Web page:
Monday, April 25, 2011

Decision making and predictions

To measure the success (or failure) of our decision making we need to establish clear and unambiguous outcomes. In science this approach has been developed over many years, it is well known that most experiments can be interpreted in different ways and so before embarking on an experiment the outcomes should be defined explicitly.


When making decisions it is just as important to define what will (and will not) happen because of the decision being made. If this is not set out clearly then there is a danger that the decision will be seen as a success (or failure by those who rewrite history) and even more of a danger that you will come be believe that you made the correct decision (and apply the same decision in similar circumstances in the future).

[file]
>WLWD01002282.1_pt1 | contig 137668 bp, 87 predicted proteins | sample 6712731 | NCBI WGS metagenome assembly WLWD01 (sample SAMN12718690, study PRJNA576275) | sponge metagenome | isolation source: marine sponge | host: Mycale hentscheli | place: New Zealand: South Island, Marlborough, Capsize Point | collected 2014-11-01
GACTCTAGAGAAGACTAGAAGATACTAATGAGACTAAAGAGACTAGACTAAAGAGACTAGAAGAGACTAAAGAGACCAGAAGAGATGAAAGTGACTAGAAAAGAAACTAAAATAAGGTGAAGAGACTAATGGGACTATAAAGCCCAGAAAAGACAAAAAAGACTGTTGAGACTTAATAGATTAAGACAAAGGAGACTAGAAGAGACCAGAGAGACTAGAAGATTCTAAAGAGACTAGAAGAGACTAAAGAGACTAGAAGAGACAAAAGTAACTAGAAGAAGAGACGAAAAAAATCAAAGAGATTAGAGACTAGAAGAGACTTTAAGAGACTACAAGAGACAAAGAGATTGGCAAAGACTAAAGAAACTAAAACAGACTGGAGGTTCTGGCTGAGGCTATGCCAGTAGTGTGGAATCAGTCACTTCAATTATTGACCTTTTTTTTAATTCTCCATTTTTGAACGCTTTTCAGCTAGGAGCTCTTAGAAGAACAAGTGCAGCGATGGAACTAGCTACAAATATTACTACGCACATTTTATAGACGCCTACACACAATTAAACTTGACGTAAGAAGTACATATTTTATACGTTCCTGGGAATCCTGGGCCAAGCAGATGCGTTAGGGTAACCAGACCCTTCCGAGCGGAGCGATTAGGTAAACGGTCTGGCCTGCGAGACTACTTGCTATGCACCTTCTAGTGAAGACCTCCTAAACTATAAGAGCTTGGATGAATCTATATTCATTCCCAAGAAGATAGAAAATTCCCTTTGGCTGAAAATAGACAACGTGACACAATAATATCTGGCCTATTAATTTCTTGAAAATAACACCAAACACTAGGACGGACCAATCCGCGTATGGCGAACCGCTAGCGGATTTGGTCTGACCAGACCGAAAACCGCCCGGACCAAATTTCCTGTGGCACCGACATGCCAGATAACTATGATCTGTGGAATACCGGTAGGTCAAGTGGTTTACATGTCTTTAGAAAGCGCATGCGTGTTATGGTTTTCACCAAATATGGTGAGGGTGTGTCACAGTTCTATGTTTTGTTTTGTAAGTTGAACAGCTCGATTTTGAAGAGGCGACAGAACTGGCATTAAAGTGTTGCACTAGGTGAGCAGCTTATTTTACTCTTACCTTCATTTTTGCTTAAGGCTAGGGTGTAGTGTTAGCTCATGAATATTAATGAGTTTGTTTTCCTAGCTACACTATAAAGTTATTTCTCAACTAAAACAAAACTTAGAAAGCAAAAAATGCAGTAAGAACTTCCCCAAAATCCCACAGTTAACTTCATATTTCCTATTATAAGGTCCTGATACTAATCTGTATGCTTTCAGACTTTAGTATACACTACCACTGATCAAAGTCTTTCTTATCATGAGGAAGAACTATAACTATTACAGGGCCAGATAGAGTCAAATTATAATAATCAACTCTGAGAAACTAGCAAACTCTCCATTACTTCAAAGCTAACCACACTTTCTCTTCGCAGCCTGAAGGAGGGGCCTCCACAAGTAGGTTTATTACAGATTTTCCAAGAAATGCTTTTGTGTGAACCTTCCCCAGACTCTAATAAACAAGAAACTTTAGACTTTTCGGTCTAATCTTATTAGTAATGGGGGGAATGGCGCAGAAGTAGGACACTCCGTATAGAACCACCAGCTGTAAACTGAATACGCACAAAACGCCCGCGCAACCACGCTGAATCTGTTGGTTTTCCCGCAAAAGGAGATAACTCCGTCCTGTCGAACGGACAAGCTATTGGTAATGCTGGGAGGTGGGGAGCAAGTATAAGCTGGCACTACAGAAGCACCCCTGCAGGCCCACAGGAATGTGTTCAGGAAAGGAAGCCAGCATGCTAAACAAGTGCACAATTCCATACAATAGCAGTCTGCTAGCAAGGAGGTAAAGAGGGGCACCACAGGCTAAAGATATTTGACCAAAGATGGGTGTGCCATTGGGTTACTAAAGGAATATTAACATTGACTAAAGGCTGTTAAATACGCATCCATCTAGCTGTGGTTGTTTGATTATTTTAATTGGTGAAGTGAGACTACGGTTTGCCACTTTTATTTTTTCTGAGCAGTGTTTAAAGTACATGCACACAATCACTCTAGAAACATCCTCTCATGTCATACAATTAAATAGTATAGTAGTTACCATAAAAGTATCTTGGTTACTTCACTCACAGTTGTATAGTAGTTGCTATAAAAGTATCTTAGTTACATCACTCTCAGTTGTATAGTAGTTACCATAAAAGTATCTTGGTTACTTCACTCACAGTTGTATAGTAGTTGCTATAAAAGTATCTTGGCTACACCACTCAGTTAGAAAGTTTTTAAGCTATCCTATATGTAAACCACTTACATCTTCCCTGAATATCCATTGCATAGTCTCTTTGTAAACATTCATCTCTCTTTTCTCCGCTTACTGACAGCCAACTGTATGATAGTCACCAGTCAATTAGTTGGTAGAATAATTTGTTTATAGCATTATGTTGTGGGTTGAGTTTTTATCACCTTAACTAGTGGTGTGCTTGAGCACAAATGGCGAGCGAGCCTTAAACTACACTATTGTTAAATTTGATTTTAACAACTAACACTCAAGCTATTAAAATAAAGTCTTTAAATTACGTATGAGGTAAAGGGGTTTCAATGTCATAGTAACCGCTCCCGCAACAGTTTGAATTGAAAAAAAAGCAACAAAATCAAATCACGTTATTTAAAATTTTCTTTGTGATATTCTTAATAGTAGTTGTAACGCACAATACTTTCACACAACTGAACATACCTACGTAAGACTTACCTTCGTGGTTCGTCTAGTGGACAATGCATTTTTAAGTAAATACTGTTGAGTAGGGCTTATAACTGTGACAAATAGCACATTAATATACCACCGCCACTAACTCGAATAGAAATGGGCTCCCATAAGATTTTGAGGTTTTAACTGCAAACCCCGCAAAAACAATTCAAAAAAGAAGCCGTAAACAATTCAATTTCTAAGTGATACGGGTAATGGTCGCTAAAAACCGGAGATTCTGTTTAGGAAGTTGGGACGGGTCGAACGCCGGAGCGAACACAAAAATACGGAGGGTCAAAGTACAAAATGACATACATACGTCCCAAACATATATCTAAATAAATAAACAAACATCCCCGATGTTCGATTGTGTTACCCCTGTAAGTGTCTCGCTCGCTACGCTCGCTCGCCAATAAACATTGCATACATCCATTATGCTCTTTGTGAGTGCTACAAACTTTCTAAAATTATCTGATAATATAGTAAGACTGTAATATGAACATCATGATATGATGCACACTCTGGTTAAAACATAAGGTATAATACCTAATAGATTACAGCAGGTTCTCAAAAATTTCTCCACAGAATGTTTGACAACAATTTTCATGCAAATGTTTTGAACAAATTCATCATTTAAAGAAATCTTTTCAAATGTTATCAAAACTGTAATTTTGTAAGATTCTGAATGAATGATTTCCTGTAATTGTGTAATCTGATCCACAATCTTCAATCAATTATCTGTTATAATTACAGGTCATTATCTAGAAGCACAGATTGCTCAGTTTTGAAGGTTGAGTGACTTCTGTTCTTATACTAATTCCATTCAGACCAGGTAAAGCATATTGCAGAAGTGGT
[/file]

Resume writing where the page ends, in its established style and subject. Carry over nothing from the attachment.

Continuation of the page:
Precise outcomes should be considered for all decisions. This is not true for idea generation however. At the idea generation stage you need to be able explore possibilities and generate ideas from these, it is highly restrictive for idea generation to apply concrete outcomes. So we need to develop distinctly different strategies for exploring ideas and making decisions on ideas.


So when making a decision we should be able to predict the consequences of that decision accurately and in as much detail as possible. In that way we will be able to judge the success or failure of our decision in an objective manner and so improve our decision making in the future.

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